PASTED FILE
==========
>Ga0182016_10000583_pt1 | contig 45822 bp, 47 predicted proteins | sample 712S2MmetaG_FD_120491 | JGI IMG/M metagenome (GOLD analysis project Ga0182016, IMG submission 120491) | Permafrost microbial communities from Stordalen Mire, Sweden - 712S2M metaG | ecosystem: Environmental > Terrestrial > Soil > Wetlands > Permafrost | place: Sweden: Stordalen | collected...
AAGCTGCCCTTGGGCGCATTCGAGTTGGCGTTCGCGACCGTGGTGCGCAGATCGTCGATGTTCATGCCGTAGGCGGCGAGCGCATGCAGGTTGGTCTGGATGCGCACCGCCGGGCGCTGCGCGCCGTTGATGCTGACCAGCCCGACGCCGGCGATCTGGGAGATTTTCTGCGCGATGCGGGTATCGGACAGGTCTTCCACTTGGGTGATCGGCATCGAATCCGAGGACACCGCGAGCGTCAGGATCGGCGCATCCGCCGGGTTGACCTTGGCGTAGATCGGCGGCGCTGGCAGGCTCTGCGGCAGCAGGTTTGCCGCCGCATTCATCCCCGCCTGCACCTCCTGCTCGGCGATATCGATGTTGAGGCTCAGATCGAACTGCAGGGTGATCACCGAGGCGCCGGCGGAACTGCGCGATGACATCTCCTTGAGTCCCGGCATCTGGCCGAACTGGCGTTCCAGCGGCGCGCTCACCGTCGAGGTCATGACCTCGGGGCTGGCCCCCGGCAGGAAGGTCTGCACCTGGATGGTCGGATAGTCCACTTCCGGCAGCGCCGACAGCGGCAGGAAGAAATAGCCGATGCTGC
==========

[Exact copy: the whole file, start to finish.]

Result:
>Ga0182016_10000583_pt1 | contig 45822 bp, 47 predicted proteins | sample 712S2MmetaG_FD_120491 | JGI IMG/M metagenome (GOLD analysis project Ga0182016, IMG submission 120491) | Permafrost microbial communities from Stordalen Mire, Sweden - 712S2M metaG | ecosystem: Environmental > Terrestrial > Soil > Wetlands > Permafrost | place: Sweden: Stordalen | collected...
AAGCTGCCCTTGGGCGCATTCGAGTTGGCGTTCGCGACCGTGGTGCGCAGATCGTCGATGTTCATGCCGTAGGCGGCGAGCGCATGCAGGTTGGTCTGGATGCGCACCGCCGGGCGCTGCGCGCCGTTGATGCTGACCAGCCCGACGCCGGCGATCTGGGAGATTTTCTGCGCGATGCGGGTATCGGACAGGTCTTCCACTTGGGTGATCGGCATCGAATCCGAGGACACCGCGAGCGTCAGGATCGGCGCATCCGCCGGGTTGACCTTGGCGTAGATCGGCGGCGCTGGCAGGCTCTGCGGCAGCAGGTTTGCCGCCGCATTCATCCCCGCCTGCACCTCCTGCTCGGCGATATCGATGTTGAGGCTCAGATCGAACTGCAGGGTGATCACCGAGGCGCCGGCGGAACTGCGCGATGACATCTCCTTGAGTCCCGGCATCTGGCCGAACTGGCGTTCCAGCGGCGCGCTCACCGTCGAGGTCATGACCTCGGGGCTGGCCCCCGGCAGGAAGGTCTGCACCTGGATGGTCGGATAGTCCACTTCCGGCAGCGCCGACAGCGGCAGGAAGAAATAGCCGATGCTGC